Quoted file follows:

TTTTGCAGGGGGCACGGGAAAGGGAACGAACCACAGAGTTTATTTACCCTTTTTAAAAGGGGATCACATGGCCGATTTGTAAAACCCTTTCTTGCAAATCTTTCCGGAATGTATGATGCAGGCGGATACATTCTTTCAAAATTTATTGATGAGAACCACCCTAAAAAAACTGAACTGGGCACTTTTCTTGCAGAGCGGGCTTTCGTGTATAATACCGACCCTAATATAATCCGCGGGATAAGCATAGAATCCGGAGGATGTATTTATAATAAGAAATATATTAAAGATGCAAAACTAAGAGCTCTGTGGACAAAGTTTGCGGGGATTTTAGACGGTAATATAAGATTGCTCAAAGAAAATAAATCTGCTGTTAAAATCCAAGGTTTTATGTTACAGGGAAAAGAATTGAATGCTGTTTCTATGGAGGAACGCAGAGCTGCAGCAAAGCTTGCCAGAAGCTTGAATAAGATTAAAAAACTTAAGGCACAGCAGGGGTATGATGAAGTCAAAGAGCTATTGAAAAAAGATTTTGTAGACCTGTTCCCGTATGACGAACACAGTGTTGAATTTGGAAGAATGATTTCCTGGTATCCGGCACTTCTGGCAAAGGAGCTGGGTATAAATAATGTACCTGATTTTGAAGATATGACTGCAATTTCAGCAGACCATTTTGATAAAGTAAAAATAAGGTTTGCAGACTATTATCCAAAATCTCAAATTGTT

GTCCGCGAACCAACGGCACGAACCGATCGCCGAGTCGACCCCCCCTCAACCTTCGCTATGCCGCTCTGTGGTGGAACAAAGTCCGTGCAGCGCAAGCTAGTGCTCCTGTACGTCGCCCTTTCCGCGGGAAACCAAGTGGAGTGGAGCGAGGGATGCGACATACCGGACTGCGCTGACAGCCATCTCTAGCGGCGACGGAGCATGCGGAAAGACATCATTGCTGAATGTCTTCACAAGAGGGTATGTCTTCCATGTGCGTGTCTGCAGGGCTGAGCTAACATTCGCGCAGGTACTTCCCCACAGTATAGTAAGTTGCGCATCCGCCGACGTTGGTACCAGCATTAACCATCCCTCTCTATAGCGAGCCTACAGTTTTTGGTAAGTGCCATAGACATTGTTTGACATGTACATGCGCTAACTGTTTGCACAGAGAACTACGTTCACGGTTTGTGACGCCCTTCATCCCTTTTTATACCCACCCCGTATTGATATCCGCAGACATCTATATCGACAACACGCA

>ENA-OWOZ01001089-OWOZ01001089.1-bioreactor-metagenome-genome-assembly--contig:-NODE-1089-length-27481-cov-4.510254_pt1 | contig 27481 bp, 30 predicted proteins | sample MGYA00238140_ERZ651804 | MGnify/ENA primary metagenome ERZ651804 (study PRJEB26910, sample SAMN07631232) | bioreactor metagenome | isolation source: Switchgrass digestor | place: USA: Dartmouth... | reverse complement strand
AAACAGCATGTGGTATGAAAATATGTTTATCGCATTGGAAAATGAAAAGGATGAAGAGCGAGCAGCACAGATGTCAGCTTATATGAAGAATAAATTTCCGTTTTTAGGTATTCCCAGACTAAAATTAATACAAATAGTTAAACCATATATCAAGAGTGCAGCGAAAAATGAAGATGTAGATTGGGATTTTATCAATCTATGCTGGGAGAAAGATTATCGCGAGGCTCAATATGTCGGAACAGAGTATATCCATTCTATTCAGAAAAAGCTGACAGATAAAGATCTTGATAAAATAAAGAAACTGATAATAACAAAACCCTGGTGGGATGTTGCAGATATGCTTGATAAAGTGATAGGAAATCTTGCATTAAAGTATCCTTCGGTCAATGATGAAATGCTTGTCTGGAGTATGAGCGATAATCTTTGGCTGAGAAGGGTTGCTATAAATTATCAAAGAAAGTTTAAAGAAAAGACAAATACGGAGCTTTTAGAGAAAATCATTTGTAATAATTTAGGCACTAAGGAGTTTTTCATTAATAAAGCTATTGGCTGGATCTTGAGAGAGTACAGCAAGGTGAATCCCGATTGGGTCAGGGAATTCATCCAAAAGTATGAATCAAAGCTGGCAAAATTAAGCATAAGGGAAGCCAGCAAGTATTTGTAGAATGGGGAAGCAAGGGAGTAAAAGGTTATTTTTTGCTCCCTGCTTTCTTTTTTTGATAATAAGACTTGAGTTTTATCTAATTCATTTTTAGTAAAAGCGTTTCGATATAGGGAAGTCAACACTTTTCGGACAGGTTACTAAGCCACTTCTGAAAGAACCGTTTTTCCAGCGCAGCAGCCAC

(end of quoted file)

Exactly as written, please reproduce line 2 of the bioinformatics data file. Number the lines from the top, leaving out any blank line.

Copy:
GTCCGCGAACCAACGGCACGAACCGATCGCCGAGTCGACCCCCCCTCAACCTTCGCTATGCCGCTCTGTGGTGGAACAAAGTCCGTGCAGCGCAAGCTAGTGCTCCTGTACGTCGCCCTTTCCGCGGGAAACCAAGTGGAGTGGAGCGAGGGATGCGACATACCGGACTGCGCTGACAGCCATCTCTAGCGGCGACGGAGCATGCGGAAAGACATCATTGCTGAATGTCTTCACAAGAGGGTATGTCTTCCATGTGCGTGTCTGCAGGGCTGAGCTAACATTCGCGCAGGTACTTCCCCACAGTATAGTAAGTTGCGCATCCGCCGACGTTGGTACCAGCATTAACCATCCCTCTCTATAGCGAGCCTACAGTTTTTGGTAAGTGCCATAGACATTGTTTGACATGTACATGCGCTAACTGTTTGCACAGAGAACTACGTTCACGGTTTGTGACGCCCTTCATCCCTTTTTATACCCACCCCGTATTGATATCCGCAGACATCTATATCGACAACACGCA